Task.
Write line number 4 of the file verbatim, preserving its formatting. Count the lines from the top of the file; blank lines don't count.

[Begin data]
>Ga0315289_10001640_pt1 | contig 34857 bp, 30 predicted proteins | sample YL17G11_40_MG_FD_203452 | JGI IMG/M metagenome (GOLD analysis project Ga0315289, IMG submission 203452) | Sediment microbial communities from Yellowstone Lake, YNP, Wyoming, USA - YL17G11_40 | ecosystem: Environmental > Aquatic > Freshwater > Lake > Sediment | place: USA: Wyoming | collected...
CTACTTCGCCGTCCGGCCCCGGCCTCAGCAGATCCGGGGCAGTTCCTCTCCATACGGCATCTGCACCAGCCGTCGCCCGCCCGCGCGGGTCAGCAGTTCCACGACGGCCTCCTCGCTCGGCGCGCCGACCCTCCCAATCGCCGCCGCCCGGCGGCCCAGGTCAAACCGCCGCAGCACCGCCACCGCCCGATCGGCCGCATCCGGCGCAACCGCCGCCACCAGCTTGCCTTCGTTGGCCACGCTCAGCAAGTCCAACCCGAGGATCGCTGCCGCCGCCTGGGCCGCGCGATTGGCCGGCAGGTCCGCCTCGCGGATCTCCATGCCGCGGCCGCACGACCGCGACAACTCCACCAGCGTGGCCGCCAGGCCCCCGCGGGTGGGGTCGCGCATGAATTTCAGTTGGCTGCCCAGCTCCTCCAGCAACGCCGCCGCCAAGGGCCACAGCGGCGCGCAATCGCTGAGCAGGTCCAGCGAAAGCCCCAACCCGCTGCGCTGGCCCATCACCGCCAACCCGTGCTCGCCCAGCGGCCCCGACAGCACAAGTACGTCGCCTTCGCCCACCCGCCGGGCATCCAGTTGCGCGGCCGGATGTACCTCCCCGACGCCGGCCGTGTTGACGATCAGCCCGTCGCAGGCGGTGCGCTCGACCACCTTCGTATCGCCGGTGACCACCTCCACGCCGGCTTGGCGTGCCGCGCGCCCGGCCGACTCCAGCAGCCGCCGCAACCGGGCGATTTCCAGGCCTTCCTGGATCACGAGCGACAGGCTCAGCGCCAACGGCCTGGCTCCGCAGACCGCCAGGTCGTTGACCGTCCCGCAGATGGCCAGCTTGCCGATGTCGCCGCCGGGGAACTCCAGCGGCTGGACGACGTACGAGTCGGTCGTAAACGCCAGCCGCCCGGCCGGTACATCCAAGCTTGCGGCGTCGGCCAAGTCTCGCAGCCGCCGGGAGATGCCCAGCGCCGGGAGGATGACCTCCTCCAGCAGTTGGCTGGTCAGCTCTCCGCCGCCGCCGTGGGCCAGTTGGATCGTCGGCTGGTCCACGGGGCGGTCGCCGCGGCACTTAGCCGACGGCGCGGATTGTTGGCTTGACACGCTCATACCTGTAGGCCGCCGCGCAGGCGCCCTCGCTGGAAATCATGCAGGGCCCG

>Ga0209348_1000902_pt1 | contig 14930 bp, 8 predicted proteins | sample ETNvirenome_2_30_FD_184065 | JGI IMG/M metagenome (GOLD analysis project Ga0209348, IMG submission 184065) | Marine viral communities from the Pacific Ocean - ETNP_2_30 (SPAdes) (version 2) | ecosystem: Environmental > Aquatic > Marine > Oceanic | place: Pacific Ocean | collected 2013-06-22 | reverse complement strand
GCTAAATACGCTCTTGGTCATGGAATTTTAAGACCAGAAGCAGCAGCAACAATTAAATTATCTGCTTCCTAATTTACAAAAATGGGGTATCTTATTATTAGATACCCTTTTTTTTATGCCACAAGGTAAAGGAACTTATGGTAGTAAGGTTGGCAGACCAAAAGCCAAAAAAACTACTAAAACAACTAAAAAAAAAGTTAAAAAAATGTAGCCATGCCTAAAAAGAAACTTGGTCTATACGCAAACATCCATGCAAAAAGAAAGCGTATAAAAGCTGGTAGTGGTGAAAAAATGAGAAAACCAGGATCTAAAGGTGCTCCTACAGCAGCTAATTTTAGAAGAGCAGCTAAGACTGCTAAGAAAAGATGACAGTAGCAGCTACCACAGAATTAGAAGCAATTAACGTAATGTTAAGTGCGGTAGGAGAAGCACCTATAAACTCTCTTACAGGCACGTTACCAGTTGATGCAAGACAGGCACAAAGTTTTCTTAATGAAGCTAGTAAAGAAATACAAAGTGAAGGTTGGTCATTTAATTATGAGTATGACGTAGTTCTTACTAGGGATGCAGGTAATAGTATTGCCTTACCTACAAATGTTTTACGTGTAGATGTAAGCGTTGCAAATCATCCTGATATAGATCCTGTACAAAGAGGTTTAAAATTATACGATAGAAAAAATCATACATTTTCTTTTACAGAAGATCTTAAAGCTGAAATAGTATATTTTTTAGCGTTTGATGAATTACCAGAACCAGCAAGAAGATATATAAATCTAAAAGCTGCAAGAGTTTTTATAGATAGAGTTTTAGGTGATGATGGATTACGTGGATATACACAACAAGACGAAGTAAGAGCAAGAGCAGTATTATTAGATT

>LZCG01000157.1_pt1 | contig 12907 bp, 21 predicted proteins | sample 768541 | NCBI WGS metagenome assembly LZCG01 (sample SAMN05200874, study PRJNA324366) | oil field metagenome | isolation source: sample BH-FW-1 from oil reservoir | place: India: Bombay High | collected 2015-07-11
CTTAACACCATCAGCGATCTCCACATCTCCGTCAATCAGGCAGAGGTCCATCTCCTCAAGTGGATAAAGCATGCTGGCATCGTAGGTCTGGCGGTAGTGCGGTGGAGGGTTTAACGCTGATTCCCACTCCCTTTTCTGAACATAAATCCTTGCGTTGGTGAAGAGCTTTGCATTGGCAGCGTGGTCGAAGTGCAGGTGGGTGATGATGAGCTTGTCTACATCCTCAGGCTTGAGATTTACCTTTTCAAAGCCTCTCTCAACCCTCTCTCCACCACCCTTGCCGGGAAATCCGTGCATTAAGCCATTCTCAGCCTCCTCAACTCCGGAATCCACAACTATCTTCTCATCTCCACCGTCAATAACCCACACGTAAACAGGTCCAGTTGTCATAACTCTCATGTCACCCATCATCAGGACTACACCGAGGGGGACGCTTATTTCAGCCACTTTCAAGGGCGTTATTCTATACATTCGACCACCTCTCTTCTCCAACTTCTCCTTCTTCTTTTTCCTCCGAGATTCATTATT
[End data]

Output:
GCTAAATACGCTCTTGGTCATGGAATTTTAAGACCAGAAGCAGCAGCAACAATTAAATTATCTGCTTCCTAATTTACAAAAATGGGGTATCTTATTATTAGATACCCTTTTTTTTATGCCACAAGGTAAAGGAACTTATGGTAGTAAGGTTGGCAGACCAAAAGCCAAAAAAACTACTAAAACAACTAAAAAAAAAGTTAAAAAAATGTAGCCATGCCTAAAAAGAAACTTGGTCTATACGCAAACATCCATGCAAAAAGAAAGCGTATAAAAGCTGGTAGTGGTGAAAAAATGAGAAAACCAGGATCTAAAGGTGCTCCTACAGCAGCTAATTTTAGAAGAGCAGCTAAGACTGCTAAGAAAAGATGACAGTAGCAGCTACCACAGAATTAGAAGCAATTAACGTAATGTTAAGTGCGGTAGGAGAAGCACCTATAAACTCTCTTACAGGCACGTTACCAGTTGATGCAAGACAGGCACAAAGTTTTCTTAATGAAGCTAGTAAAGAAATACAAAGTGAAGGTTGGTCATTTAATTATGAGTATGACGTAGTTCTTACTAGGGATGCAGGTAATAGTATTGCCTTACCTACAAATGTTTTACGTGTAGATGTAAGCGTTGCAAATCATCCTGATATAGATCCTGTACAAAGAGGTTTAAAATTATACGATAGAAAAAATCATACATTTTCTTTTACAGAAGATCTTAAAGCTGAAATAGTATATTTTTTAGCGTTTGATGAATTACCAGAACCAGCAAGAAGATATATAAATCTAAAAGCTGCAAGAGTTTTTATAGATAGAGTTTTAGGTGATGATGGATTACGTGGATATACACAACAAGACGAAGTAAGAGCAAGAGCAGTATTATTAGATT